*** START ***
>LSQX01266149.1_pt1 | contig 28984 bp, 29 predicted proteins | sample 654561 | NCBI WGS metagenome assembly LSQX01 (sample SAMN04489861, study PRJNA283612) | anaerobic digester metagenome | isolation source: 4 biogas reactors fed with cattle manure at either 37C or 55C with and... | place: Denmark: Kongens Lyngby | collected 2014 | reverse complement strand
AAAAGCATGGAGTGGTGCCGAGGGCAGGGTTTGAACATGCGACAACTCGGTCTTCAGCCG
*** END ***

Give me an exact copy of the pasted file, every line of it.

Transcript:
>LSQX01266149.1_pt1 | contig 28984 bp, 29 predicted proteins | sample 654561 | NCBI WGS metagenome assembly LSQX01 (sample SAMN04489861, study PRJNA283612) | anaerobic digester metagenome | isolation source: 4 biogas reactors fed with cattle manure at either 37C or 55C with and... | place: Denmark: Kongens Lyngby | collected 2014 | reverse complement strand
AAAAGCATGGAGTGGTGCCGAGGGCAGGGTTTGAACATGCGACAACTCGGTCTTCAGCCG